From a Driving School Expert
Tip Courtesy of Nationwide
Because so many Buckmasters members own four-wheel drive vehicles, these tips from a driving school instructor could teach hunters a thing or two about 4WD safety on the main road.
"The byproduct of seeing nature off-road is that you gain respect for it," says Bruce Elfstrom, the CEO of Overland Experts, a Connecticut-based off-road driving school. "But it's not always rough and tumble (off-road) conditions."
4WD vehicles generally perform better then 2WD in bad weather conditions, such as rain, snow and ice. But don't let the added grip make you overconfident. Instead, Elfstrom offers the following guidance for safe 4WD handling:
Stay in the no-spin zone.
While traction is generally much better with 4WD, you still need to be sure to maintain it while being careful about spinning. "The grip needs to remain spread to all wheels, if possible," Elfstrom says. "To accomplish this, go soft on the throttle and give power gently. It's like walking on ice."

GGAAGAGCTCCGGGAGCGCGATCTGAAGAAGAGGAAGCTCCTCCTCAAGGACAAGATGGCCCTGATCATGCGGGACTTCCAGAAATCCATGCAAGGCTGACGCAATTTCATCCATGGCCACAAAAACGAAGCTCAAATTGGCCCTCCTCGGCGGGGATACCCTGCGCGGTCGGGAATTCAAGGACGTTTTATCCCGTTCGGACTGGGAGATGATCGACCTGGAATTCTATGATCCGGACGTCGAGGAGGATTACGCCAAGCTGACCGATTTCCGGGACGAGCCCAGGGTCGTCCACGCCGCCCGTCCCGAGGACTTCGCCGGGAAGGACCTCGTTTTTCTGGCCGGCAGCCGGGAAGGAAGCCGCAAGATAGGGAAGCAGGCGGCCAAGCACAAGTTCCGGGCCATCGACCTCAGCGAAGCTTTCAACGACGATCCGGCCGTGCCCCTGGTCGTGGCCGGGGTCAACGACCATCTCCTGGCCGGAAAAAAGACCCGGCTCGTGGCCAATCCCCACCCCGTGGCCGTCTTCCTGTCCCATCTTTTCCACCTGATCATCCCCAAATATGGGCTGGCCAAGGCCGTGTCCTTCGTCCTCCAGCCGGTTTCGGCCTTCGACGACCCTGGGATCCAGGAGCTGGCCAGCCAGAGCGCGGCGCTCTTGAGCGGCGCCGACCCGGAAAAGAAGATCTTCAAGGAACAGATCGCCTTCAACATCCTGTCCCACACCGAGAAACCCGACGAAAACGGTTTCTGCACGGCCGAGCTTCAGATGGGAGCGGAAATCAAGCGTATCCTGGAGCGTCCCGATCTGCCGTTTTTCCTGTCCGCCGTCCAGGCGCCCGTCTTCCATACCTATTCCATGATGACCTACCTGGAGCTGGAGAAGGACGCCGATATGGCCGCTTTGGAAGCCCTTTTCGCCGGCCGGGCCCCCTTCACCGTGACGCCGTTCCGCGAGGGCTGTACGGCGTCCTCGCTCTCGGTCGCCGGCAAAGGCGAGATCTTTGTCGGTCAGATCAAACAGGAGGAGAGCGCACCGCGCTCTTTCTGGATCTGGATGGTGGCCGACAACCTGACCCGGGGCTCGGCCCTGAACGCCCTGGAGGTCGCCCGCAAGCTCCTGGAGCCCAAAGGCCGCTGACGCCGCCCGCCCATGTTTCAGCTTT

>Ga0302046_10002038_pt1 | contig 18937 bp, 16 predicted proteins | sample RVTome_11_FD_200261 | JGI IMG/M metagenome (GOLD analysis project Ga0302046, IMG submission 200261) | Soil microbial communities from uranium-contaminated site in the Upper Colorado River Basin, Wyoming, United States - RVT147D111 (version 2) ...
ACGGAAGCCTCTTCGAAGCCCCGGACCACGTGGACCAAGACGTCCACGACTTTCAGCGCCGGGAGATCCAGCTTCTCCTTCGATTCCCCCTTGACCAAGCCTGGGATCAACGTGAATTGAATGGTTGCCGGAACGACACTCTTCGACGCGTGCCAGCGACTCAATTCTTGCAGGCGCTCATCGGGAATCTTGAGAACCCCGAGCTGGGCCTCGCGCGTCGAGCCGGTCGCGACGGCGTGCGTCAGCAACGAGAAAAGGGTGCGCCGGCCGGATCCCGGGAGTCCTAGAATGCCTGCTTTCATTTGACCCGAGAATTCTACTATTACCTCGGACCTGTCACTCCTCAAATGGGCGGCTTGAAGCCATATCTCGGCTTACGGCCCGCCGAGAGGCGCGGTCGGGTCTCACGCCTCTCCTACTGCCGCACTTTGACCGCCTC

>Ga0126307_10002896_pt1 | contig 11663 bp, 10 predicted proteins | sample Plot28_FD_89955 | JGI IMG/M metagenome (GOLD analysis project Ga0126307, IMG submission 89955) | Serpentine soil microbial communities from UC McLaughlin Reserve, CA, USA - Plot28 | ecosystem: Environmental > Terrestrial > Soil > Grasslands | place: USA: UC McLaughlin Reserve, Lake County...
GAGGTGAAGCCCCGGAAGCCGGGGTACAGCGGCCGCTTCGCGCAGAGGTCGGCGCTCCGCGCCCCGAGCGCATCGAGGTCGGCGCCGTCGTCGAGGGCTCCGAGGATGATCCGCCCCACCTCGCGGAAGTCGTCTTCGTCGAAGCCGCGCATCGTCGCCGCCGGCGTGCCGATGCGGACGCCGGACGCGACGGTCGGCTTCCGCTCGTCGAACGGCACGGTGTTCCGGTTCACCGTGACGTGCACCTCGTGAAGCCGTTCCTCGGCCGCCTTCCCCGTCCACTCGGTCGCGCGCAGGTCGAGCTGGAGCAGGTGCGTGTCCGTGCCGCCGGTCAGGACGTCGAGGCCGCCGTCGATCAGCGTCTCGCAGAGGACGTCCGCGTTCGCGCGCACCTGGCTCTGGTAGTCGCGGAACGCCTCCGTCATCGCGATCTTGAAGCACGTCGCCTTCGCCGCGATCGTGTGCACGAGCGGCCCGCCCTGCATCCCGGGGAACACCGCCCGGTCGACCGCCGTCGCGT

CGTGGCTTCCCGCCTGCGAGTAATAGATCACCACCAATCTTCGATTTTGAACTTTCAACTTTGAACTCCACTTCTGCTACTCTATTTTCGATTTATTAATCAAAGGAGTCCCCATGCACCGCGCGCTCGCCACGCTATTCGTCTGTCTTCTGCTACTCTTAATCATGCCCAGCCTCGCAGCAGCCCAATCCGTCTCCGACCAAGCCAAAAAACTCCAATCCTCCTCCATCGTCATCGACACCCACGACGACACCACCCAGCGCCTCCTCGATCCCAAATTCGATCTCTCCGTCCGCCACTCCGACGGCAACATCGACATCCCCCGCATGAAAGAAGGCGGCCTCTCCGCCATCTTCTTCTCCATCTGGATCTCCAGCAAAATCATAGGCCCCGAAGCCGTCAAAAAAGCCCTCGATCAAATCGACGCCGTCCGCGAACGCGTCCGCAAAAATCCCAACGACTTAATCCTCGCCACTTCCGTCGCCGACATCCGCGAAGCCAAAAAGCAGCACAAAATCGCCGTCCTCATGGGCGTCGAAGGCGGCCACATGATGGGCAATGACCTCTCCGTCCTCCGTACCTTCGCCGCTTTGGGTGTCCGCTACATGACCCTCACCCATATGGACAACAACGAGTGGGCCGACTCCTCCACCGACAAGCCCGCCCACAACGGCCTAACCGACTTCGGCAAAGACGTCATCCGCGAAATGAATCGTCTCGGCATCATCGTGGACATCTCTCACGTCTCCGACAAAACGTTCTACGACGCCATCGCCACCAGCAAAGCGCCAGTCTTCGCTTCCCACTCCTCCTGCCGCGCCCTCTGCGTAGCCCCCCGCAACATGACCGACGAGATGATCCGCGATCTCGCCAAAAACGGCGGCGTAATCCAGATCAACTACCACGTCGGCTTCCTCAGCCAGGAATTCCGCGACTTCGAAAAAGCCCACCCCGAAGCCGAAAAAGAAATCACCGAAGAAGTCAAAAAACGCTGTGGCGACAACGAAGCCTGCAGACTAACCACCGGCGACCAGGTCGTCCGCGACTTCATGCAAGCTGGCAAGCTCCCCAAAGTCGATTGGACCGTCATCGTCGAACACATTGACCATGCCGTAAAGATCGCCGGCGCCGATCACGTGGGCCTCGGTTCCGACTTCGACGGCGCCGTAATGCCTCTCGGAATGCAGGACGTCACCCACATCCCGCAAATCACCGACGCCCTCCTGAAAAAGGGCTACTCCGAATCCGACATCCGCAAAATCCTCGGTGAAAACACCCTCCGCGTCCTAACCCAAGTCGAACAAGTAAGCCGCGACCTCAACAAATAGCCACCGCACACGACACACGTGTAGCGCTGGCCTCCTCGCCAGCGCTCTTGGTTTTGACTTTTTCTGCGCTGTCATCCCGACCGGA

Maintain personal space.
Here's a disadvantage of 4WD vehicles: They weigh more than two-wheel-drive vehicles, and thus are slower to stop. Allow ample distance between your car and the vehicle in front of you. "Aggressive drivers end up in accidents long before drivers with forethought and finesse," Elfstrom says.
Give your vehicle some room.
Don't tailgate. If you can read the license plate in front of you at anything faster than 45 mph, you're too close. Keeping distance between your 4WD vehicle and the vehicles ahead enables you to avoid slamming on the brakes. With 4WD, the brakes will lock up in this situation for just a second, even if you have an anti-lock braking system, and you could lose any grip that you had. "This means your vehicle becomes a sled," Elfstrom says. "It's out of control. Instead of slamming, brake softly over a long distance before turning a corner. Always assume you're about to lose traction."
Focus on the vehicles ahead of you to anticipate and avoid collisions, especially if you require more time and distance to stop. "A driver has to drive for others around them," Elfstrom says. "Not everyone has the same reaction time as you, or can see as well as you, or has the same pulling power as you."
Hunters who drive four-wheel drive vehicles for everyday use, not just in the woods, will be safer if they consider all of the above.